“I’ve been exposed to it all my life, but nobody really sat me down and said, ‘Girl, you’re Gullah Geechee,'” Page said.

Though it wasn’t clear to Page, his accent, vocabulary, and mannerisms stood out among his peers. “People aren’t educated about America’s linguistic diversity, so when I came to see some people they just thought what I was speaking was broken or bad English. So I would be bullied a lot,” Page said.

A historic sign for the Jenkins Orphanage in Charleston, SC
A historic sign for the Jenkins Orphanage, now called the Jenkins Institute, in Charleston, SCStay tuned / NBC News

“Now I’m an advocate for black kids in foster care,” Page said, “I feel like I needed to experience this to lead me down this path and connect with my ancestors.”

But his worries about the future of the Gullah Geechee community remain front and center.

“In the work that I do, I’ve seen a lot of seniors who are so passionate and enthusiastic about it,” she said, “I’m one person, you know, so I can’t do it all. TO DO.”

Page says there’s pride and purpose in all of the education she does, especially breaking things down into smaller pieces on social media. This pride is something she thinks about a lot around Juneteenth.

Many people use this day to reflect on freedom, as it commemorates the day in 1865 when slaves in Texas were told of their freedom, two years after the Emancipation Proclamation was signed.

“Our liberation is knowing where we come from. … I can say just by the rice culture that we have here and that we connect to West and Central Africa and how we grow and cultivate that for eons,” she said, “We liberate ourselves by owning ourselves.

Tours from Page head to Riverfront Park, where visitors enjoy scenic views of the Cooper River, which is often dotted with people testing their fishing lines at the docks. She ends her tours at a site called the Dead House, located right next to the river.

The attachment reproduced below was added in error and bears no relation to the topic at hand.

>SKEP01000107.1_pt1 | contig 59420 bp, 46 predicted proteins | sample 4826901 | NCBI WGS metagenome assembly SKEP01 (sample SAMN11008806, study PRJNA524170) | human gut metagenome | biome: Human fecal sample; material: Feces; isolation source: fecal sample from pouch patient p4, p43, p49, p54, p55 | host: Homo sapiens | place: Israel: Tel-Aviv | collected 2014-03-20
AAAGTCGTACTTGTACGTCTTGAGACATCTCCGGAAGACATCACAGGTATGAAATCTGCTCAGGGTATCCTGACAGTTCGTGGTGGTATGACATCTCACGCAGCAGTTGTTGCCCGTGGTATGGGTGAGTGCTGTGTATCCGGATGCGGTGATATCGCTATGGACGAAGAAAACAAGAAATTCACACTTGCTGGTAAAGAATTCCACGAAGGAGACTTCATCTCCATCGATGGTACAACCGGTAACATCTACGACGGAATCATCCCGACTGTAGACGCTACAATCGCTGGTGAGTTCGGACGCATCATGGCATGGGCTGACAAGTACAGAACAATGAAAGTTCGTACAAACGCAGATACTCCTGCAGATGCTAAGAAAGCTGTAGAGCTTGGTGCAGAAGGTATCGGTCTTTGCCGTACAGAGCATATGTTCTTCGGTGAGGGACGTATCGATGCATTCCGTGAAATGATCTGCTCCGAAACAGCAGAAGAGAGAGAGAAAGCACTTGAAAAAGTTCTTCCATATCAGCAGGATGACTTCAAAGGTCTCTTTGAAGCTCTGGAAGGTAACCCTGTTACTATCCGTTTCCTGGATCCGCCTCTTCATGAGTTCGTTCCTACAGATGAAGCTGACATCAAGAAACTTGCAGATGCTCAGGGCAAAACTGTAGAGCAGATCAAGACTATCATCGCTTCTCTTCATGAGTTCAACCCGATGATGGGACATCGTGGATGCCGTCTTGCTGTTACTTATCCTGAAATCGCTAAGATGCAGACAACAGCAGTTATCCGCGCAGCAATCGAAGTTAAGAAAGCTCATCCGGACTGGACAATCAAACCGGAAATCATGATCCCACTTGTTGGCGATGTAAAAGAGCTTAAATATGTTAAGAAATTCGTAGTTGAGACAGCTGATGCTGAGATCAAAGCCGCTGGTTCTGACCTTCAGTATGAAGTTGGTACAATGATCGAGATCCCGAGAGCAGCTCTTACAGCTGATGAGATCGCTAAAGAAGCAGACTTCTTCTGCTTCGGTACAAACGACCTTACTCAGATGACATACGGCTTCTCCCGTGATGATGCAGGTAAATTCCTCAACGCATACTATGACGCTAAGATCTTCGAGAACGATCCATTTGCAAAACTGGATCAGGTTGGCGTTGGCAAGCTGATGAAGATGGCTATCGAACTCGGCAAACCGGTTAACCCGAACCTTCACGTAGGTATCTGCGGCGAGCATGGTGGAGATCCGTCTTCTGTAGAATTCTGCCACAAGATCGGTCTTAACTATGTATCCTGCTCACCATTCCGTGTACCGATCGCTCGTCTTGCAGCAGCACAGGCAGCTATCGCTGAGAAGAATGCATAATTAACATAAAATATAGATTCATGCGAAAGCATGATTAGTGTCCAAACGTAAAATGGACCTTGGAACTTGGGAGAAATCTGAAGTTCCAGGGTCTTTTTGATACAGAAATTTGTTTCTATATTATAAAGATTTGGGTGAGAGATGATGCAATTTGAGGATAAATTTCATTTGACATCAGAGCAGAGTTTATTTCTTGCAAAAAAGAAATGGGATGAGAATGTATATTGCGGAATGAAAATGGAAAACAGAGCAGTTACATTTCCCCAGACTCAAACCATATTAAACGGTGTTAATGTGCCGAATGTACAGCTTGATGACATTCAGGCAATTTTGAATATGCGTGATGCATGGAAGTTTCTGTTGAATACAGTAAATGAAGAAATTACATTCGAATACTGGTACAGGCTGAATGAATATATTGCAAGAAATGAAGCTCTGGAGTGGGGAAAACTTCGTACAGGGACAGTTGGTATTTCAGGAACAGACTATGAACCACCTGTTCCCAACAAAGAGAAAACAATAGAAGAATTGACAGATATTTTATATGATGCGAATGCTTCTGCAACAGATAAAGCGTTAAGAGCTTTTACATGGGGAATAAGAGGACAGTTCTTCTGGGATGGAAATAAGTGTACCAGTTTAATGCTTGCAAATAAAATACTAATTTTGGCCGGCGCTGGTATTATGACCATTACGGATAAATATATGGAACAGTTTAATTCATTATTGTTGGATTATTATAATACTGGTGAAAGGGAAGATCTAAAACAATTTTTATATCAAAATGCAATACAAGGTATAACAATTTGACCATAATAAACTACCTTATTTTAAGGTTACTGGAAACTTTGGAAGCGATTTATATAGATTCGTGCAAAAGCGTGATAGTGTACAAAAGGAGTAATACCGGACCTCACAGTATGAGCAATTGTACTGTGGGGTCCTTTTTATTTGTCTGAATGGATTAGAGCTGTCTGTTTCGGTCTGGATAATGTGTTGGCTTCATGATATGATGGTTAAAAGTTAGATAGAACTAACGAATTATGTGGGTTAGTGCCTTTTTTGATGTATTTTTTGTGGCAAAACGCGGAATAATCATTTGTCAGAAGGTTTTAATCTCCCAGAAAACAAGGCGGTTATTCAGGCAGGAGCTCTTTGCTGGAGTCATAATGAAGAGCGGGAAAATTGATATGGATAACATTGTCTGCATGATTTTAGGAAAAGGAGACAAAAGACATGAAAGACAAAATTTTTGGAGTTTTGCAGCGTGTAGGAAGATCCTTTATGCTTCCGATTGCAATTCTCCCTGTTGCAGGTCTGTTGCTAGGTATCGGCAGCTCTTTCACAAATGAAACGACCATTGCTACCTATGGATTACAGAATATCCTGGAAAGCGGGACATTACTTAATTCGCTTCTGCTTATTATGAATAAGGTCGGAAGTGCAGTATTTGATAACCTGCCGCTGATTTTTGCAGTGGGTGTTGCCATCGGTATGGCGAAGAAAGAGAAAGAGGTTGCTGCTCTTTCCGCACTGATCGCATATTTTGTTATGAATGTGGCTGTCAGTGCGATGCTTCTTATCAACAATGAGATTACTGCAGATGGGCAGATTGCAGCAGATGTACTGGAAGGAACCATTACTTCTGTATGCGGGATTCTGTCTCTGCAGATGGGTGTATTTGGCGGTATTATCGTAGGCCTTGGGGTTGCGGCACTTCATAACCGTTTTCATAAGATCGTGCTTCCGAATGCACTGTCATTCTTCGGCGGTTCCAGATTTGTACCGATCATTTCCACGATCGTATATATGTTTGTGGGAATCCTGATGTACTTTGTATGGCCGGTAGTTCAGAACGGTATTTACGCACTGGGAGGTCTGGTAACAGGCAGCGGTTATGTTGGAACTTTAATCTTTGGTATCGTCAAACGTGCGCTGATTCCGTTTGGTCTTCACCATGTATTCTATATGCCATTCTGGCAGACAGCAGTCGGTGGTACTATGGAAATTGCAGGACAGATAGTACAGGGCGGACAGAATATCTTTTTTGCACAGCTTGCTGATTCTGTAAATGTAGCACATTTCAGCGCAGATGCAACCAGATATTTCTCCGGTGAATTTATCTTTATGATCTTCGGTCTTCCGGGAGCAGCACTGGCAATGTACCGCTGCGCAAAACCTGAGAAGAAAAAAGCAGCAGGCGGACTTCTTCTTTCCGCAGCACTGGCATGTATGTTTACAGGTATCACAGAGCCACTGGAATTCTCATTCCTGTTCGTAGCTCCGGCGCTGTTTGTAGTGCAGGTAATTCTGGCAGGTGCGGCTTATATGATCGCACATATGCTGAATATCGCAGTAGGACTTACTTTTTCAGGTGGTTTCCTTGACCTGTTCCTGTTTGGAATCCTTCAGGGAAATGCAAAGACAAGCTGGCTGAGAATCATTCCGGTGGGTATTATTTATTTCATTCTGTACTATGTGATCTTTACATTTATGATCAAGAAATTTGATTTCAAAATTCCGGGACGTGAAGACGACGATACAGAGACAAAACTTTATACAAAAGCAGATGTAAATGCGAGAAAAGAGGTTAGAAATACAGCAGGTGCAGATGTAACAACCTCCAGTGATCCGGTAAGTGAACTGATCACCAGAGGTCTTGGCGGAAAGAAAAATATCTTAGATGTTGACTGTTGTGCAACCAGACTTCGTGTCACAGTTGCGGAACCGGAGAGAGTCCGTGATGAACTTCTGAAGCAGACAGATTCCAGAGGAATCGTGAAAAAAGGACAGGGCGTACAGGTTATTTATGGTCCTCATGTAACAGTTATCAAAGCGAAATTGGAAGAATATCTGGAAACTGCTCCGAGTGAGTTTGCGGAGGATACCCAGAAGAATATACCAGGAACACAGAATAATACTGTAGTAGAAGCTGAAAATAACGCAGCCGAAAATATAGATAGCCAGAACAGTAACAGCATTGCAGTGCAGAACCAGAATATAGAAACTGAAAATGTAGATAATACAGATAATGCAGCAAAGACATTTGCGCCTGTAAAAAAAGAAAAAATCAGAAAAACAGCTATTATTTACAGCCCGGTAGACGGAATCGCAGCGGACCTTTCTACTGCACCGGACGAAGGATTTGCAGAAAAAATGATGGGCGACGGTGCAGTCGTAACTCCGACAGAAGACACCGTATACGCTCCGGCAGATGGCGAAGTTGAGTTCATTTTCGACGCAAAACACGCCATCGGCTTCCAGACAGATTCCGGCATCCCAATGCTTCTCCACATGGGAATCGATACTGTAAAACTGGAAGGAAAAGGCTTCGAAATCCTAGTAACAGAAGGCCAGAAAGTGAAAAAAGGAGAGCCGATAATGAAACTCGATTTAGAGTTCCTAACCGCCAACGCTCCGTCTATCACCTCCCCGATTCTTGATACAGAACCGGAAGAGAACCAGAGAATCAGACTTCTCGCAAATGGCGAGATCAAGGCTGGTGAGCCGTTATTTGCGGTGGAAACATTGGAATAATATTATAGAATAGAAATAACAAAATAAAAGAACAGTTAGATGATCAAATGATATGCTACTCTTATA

Historians say this brick building is probably the oldest standing structure in Charleston, but local residents wonder if anyone was ever killed at the site. Page notes that the land it stands on was once part of an active plantation and that the name is likely related to this period.

At the end of the tours, “we pay a libation for the lives that were lost during slavery in Charleston,” Page said.

The tribute is not just for the known and unknown “ancestors” “who perished during the slave trade,” Page said, but also for “the people who perish now, right in the face of racism and violence, but mostly by acknowledging those who experienced slavery and the names that people don’t really call and have been forgotten.

Akua Page and Maya Eaglin pour libations outside the Dead House in Charleston, SC
Akua Page and Maya Eaglin pour libations outside the Dead House in Charleston, SCStay tuned / NBC News

Page asks guests to read some of their names out loud and pour some water with each name. She says ash after each, which has a similar meaning to Amen.

“I think it’s our job to tell the story of our ancestors, you know, we shouldn’t want somebody else to tell the story of our ancestors,” Page said, “Coming back to that African proverb, ‘Until the lioness tells her tale, the story of the hunt will always glorify the hunter. So I feel like you know, I’m that lioness. I’ll tell the story.’ story of my ancestors.